How long is too long to wait for a confirmed scheduled appointment?

Ten minutes, fifteen, 45 minutes? And why do we put up with it at some places but not others?

Do we wait because we feel our time is not as valuable as others or has it, sadly, become some type of warped culture, bred into us over time, playing on some sense of inadequacy and worthlessness?

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If you'd booked a table for dinner at 7pm and weren't shown to your table until 7.45pm, surely you'd be tempted to walk out after voicing your displeasure at such horrendous and incompetent service.

An appointment with a lawyer or accountant, running twenty minutes over time, would raise some form of objection, as would a 30-minute wait at your hairdresser's.

Yet when it comes to a Dr's or Ministry of Social Development appointment we seem to lose our backbones and just submit to whatever wait they decide to subject us to, 30 minutes, 45, and in some cases even longer, for whatever unjustifiable reason.

I hate to quote Dr Phil, but we teach people how to treat us. Put up with it and it'll just continue on, unchanged.

Strange that both examples are government funded in part or in full.

In the case of the GP visit, does the decision to keep us waiting, stem from greed, cramming in subsidised consultations or is it just sheer arrogance and a status thing?

We can't doctor-shop like they do in the USA, so ours have a captive audience. Wait or go without.

Those are our options and we know it ... so we wait. we put up with it, but that doesn't make it right or acceptable and it's time that we tell them so.

As for MSD, well, where does one begin? One could be forgiven for thinking that it's a case of outright contempt.

In the past, I've been kept waiting for thirty minutes for the first appointment of the day. It's simply unacceptable by anyone's standards.

I could, but won't name names, which is a shame, because there are a few staffers that I would I love to praise for their humanity, empathy and advice.

Others, however, just seem to have this civil servant mentality that as you're a beneficiary, you have nothing but time on your hands and therefore can wait as long as they deem necessary.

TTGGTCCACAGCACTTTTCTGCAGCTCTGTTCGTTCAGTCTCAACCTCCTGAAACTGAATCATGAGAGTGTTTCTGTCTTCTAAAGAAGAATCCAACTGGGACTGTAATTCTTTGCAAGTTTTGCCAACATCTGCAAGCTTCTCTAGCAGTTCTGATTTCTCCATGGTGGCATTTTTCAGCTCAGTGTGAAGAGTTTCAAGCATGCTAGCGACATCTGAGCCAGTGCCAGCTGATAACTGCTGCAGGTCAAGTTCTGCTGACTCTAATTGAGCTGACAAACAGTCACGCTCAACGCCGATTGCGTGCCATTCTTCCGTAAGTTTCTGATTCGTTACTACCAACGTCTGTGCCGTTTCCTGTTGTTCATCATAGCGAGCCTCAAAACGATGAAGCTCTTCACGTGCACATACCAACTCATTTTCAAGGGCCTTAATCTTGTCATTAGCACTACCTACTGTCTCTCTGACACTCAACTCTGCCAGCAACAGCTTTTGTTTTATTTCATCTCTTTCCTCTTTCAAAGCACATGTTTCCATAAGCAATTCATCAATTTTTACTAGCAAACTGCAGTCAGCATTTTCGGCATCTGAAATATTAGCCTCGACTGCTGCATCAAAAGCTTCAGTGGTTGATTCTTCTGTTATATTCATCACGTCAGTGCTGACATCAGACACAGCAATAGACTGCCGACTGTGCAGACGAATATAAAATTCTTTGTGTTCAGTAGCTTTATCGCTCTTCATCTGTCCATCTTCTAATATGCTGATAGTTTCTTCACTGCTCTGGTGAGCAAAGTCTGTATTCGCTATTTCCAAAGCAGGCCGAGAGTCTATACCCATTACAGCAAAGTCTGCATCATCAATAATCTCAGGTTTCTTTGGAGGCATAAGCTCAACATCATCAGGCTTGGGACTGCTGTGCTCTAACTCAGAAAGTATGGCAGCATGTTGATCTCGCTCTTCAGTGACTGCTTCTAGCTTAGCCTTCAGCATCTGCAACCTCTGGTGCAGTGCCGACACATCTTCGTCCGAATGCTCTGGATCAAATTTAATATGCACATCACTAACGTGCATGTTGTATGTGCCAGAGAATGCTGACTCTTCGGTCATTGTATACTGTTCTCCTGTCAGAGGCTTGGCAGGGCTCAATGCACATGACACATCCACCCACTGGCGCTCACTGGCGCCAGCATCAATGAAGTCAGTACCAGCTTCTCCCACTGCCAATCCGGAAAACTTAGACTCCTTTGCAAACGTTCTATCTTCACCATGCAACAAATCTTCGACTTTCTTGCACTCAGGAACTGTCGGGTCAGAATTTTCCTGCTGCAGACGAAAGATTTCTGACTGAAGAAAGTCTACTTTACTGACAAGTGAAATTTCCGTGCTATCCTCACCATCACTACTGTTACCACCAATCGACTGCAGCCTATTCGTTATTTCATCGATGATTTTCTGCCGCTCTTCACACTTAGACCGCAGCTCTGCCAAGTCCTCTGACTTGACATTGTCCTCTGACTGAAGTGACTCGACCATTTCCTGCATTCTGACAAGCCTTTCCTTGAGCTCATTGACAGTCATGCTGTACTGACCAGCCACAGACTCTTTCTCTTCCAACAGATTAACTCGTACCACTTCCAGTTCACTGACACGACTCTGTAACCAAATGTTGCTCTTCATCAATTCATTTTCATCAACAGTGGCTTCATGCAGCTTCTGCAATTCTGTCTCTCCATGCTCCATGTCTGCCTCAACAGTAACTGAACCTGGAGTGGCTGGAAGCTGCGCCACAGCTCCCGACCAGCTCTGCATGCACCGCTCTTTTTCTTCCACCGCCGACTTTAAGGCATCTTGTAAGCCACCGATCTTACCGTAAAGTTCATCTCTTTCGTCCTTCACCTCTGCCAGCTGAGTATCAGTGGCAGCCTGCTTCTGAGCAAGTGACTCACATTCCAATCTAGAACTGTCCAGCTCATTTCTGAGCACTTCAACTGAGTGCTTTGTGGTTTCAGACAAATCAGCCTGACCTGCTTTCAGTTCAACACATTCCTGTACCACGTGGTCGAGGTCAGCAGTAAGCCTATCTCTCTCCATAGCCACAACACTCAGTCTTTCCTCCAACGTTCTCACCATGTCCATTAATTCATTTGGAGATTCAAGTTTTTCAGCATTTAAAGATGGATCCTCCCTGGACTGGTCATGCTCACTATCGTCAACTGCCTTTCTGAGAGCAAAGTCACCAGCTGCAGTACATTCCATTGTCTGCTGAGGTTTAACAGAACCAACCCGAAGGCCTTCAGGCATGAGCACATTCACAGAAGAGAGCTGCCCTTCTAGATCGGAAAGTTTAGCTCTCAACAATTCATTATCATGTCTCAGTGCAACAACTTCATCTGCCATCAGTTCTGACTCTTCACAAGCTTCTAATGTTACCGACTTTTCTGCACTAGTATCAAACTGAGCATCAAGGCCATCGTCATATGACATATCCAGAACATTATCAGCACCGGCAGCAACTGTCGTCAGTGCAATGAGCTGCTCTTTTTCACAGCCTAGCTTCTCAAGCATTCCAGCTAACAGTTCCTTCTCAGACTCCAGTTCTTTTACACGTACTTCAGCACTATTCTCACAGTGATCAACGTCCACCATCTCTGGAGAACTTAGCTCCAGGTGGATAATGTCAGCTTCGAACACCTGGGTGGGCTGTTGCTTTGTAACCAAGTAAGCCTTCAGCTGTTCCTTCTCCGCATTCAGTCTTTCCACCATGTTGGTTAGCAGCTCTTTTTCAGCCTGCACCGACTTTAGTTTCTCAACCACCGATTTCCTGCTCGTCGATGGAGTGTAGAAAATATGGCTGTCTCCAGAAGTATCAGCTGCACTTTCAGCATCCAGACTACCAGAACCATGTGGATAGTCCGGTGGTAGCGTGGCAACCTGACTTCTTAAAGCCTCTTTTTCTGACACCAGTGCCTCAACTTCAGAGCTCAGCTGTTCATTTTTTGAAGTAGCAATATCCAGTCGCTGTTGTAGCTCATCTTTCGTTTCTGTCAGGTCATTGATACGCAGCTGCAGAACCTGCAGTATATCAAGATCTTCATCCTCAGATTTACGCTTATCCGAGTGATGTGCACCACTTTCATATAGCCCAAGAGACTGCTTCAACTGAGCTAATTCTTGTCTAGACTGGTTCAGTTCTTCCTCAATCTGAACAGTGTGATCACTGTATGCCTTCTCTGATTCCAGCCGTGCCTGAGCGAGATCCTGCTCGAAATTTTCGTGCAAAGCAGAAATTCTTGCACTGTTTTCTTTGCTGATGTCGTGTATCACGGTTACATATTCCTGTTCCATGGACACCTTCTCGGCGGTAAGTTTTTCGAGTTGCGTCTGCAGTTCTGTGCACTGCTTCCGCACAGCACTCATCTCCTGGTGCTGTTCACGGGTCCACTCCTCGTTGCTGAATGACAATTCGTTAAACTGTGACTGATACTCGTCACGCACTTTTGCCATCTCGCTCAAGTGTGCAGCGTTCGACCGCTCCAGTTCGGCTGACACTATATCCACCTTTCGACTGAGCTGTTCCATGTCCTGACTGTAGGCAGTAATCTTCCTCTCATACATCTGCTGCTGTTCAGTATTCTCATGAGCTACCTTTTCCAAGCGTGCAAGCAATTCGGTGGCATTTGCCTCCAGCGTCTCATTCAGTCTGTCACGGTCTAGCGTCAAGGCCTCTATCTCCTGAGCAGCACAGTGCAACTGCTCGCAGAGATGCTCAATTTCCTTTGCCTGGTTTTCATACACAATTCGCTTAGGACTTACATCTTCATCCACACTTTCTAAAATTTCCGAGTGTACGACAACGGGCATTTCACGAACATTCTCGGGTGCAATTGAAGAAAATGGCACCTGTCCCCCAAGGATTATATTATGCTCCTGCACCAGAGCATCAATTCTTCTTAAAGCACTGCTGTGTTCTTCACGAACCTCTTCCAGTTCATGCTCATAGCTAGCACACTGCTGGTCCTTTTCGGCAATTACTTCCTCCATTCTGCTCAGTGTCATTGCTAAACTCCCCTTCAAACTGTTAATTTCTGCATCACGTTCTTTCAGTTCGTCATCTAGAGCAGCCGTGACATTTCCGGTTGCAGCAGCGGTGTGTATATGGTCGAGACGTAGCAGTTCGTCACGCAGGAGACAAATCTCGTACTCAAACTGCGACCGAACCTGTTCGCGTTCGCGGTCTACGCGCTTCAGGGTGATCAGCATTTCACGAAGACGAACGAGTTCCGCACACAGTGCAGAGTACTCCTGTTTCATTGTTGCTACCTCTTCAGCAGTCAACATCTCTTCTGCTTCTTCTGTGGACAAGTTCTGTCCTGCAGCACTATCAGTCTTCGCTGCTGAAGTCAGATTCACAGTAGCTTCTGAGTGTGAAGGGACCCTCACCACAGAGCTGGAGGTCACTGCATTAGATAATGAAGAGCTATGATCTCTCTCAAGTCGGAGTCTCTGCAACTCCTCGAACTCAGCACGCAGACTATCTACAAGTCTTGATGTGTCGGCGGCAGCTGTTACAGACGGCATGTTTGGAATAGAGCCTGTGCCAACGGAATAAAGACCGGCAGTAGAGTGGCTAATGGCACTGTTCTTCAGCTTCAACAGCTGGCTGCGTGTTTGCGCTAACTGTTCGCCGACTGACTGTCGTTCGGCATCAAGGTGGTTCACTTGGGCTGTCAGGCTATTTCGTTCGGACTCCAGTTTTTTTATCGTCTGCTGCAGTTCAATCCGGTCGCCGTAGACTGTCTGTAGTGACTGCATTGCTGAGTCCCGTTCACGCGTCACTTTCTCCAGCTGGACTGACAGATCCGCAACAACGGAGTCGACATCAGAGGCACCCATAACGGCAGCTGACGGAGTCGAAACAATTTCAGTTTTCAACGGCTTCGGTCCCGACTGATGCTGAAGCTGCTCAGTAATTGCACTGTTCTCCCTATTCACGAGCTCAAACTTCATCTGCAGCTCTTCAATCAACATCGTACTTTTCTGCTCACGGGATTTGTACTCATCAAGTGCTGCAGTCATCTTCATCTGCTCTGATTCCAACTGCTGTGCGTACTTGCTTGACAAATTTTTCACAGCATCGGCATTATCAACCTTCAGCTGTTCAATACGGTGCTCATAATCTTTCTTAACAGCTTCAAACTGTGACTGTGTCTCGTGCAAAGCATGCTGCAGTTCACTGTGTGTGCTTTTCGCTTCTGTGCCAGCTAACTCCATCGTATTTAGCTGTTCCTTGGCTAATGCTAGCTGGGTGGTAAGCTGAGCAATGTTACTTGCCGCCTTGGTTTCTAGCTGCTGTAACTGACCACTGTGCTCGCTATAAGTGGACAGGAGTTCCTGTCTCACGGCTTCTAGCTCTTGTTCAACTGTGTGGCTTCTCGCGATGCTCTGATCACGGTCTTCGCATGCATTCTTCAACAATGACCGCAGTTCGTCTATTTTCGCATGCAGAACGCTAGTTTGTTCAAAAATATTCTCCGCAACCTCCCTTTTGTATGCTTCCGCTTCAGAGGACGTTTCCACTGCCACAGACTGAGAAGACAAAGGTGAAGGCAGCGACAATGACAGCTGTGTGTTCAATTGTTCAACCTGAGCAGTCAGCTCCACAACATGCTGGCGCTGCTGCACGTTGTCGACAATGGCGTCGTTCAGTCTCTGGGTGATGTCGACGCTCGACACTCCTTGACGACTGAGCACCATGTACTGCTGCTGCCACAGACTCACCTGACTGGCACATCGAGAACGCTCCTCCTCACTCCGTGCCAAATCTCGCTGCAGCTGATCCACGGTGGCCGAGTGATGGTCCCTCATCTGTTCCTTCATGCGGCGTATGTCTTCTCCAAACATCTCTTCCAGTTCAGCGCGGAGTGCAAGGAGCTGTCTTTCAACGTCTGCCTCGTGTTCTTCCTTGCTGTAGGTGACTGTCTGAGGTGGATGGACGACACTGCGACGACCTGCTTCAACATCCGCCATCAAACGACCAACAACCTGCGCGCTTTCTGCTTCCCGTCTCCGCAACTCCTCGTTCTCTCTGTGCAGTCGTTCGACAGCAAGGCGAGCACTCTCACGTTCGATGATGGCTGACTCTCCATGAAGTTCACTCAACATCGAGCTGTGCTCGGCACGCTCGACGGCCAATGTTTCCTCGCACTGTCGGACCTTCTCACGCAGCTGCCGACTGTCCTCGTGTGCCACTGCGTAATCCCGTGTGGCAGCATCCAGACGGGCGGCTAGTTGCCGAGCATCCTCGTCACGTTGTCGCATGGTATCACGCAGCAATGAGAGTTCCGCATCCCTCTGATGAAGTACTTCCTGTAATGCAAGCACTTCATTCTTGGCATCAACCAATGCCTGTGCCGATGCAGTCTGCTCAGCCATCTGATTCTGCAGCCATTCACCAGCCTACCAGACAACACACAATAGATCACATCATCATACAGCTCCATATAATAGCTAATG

You arrive, confirm your appointment with one of the four, largely redundant and costly, security guards, only to have that confirmation go no further.

The assumption that your caseworker has seen their appointment list for the day, and will come and get you at the mutually agreed upon time is clearly a stupid one. You are still made to wait in line and report to the front desk. Such is the wait, that you're frequently arriving there well after your due time.

Five regimental lines of maybe 10 desks, at least 70 per cent of which remain void of clients. I wonder how'd they'd feel if they were kept waiting for up to an hour and a half for their morning tea or lunch break, let alone a set appointment.

If the newly hailed, golden girl, Jacinda, wants to really make a difference, this is where she needs to start. Abolishing this sick sense of complacency. A wrong mental mindset that being on a benefit means you can't possibly have other obligations.

What of those who are caregivers for others, in part-time work or education, volunteering in the community or god forbid, have a job interview and therefore need to be seen in a timely fashion?

And if they must insist on keeping you waiting for God knows how long, can they at least have the decency to make the wait a more pleasant one.

A budding entrepreneur could make a fortune with a coffee cart or outdoor sausage sizzle. Perhaps some live busking, a matinee performance by Cirque De Soleil or a visiting toy library to placate the bored and frustrated screaming toddlers and kids.

Window washers could take up the cleaning of mobile phone screens.

Or, balls and all, we could just stand up and say enough is enough ... and demand, not only to be seen (on time) but, to be heard.

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